U.S. Department of Agriculture: Agricultural Research Service, Lincoln, Nebraska


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Date of this Version



EDIS, June 2003, PS25, pp. 1-3


The black dump fly ( Figure 1 ) is a shiny, black fly similar in size and appearance to the house fly. It is currently regaining popularity as a biological control agent for controlling house flies on poultry farms without the use of pesticides. The fly is native to the U.S., and Central and South America. The current scientific name of the fly is Hydrotaea aenescens, however it is sometimes referred to by its former name, Ophyra aenescens. The purpose of this document is to provide some general information about this fly, its biology and behavior, and how it is being used to control house flies in animal manures.


Although the black dump fly is referred to as a biological control agent for house flies, it is the larvae (or maggots) that are actually the predators. Black dump fly larvae will kill the larvae of many (but not all) other fly species. When fly larvae that are suitable dump fly prey are in a substrate with dump fly larvae, it is generally only the dump fly larvae that survive to become adults. But black dump fly larvae do not need to feed on other fly larvae to develop normally; they can develop using only the nutrients in the substrate. For this reason they are called facultative predators.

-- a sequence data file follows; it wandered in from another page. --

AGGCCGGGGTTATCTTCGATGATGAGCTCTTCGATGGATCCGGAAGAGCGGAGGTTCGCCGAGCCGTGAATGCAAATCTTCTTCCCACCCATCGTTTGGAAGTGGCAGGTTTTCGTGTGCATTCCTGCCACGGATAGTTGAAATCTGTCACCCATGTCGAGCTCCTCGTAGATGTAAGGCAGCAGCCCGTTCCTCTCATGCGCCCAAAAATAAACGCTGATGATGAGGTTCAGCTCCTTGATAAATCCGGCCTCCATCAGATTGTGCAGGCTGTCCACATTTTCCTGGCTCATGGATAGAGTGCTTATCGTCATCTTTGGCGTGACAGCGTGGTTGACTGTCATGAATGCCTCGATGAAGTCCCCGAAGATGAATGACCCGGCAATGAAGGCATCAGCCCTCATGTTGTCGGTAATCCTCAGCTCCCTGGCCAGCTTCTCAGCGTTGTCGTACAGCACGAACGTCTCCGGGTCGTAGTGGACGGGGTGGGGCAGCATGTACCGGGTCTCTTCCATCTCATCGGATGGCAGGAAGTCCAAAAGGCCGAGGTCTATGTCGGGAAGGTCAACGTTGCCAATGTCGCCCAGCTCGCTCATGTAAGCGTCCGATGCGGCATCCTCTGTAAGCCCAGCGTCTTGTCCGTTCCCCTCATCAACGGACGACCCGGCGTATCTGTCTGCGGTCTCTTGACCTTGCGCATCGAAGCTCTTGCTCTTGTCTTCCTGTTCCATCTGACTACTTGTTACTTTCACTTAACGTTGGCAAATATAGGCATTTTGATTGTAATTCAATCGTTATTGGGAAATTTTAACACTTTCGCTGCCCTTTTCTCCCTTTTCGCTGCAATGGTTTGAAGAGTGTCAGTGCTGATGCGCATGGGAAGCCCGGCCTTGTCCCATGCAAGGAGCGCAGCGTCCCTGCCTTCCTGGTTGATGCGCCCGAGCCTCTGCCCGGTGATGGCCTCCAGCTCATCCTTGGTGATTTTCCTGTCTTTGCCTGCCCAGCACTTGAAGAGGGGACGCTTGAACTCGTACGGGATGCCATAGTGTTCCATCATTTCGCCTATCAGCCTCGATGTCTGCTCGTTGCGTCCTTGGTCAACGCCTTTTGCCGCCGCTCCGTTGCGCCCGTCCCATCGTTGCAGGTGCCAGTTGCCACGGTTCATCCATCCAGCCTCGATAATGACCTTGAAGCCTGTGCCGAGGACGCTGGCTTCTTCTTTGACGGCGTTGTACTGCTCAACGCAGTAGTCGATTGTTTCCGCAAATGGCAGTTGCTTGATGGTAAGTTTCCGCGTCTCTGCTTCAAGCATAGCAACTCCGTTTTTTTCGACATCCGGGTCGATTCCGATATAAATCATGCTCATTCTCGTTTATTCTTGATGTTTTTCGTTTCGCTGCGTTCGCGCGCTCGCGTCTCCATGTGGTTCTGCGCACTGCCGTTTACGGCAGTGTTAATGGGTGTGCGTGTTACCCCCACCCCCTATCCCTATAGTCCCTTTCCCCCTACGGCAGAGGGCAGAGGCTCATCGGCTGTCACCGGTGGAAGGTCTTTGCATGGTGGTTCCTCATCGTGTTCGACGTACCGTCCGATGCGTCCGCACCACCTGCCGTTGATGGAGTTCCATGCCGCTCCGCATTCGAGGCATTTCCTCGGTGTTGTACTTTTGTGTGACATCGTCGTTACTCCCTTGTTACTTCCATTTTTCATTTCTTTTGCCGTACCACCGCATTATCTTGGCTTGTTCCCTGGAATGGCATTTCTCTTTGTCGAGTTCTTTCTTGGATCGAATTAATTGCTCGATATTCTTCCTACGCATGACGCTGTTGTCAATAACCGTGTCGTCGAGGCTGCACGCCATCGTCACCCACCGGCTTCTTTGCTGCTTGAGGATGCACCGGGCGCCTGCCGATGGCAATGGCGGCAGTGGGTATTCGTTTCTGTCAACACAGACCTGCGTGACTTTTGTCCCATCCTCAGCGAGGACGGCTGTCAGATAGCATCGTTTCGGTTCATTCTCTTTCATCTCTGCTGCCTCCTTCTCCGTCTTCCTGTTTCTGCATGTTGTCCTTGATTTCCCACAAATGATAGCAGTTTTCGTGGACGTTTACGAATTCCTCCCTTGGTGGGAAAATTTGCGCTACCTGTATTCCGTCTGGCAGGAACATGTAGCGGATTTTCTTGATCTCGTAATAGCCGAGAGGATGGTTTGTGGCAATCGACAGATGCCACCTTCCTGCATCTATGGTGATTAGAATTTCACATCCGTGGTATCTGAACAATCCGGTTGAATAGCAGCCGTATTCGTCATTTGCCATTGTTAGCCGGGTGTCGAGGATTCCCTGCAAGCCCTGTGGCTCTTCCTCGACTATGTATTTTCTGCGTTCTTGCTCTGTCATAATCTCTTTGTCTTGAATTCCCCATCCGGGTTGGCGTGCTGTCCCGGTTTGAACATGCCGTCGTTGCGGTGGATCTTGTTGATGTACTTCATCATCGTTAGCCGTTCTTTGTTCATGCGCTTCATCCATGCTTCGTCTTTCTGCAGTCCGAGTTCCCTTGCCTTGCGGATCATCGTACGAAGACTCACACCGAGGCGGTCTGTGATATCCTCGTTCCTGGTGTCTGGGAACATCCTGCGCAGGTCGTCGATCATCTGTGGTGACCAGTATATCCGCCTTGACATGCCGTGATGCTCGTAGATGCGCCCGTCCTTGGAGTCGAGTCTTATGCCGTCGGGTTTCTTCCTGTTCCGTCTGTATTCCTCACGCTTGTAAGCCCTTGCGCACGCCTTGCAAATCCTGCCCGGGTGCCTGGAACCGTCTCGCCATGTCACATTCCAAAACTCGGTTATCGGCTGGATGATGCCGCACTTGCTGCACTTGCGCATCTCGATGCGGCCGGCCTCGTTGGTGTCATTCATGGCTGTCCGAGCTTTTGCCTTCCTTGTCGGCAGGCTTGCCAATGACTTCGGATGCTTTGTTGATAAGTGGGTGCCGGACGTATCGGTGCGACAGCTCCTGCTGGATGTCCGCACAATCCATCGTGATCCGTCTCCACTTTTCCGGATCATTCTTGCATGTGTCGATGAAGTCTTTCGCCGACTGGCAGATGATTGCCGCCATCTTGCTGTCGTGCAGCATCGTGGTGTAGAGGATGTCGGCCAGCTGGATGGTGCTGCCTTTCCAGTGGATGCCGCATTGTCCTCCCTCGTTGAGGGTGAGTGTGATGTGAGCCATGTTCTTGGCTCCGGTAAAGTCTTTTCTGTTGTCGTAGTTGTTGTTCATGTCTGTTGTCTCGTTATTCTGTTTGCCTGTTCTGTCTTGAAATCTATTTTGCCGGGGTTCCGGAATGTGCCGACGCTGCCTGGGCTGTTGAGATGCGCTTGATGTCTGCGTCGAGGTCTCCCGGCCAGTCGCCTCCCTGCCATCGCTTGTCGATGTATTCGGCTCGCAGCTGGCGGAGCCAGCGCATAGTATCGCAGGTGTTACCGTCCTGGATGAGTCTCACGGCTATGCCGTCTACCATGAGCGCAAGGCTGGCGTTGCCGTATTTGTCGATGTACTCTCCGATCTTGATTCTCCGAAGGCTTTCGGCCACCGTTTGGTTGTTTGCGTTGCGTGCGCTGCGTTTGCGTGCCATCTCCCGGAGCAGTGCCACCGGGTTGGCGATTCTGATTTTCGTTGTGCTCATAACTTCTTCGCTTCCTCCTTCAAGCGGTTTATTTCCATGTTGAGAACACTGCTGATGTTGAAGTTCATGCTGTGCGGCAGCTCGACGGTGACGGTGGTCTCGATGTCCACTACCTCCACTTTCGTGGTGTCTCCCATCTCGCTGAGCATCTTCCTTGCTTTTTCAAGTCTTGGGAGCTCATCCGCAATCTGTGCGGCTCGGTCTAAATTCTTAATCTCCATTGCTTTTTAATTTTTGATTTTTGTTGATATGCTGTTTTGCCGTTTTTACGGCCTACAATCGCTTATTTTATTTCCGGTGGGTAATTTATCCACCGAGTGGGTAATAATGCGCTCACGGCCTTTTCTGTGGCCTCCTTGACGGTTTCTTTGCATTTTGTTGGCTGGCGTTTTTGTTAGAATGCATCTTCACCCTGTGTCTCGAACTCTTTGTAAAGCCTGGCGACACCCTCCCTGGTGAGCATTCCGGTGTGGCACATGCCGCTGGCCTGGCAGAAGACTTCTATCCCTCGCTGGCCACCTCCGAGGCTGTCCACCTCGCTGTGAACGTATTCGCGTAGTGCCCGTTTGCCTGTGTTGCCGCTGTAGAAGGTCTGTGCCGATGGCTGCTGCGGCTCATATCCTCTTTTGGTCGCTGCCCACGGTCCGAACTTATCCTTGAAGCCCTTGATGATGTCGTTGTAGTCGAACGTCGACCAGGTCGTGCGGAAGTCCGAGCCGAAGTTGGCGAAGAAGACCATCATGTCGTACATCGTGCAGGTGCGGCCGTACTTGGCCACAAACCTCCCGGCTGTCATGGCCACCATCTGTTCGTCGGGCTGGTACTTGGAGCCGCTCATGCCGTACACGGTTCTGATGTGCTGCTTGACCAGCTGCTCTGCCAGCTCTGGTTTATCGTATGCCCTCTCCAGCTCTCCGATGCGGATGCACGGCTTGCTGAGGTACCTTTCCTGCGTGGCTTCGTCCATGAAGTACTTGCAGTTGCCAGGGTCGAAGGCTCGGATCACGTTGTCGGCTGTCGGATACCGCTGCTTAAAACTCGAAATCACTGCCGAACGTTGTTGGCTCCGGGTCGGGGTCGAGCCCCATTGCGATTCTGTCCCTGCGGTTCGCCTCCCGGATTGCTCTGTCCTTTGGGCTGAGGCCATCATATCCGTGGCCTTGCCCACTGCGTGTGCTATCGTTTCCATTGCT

Black dump fly larvae have the ability to kill up to 20 house fly larvae daily during much of their developmental period. This is a rare example of animals killing more prey than they can eat. When black dump fly larvae and house fly larvae are together in the same substrate, the dump fly larvae will pursue and kill the house fly larvae. When a house fly larva is killed, nearby house fly larvae are attracted. This activity makes it easier for dump fly larvae to eliminate their victims.

The black dump fly has a life cycle similar to that of the house fly. Females lay an average of 170 eggs over a period of 7 to 10 days. Under optimum conditions (80° F or 26.7 °C, and 60% RH), eggs hatch in 18 to 24 hours.

There are three larval or maggot stages, followed by the pupal stage where the larva changes to the adult fly. Adults emerge from their pupal case, and mate after about 5 days. About 2 days later, females begin laying their eggs. Time required from egg to adult is approximately 14 days. This cycle may be shorter at warmer temperatures, and longer at cooler temperatures.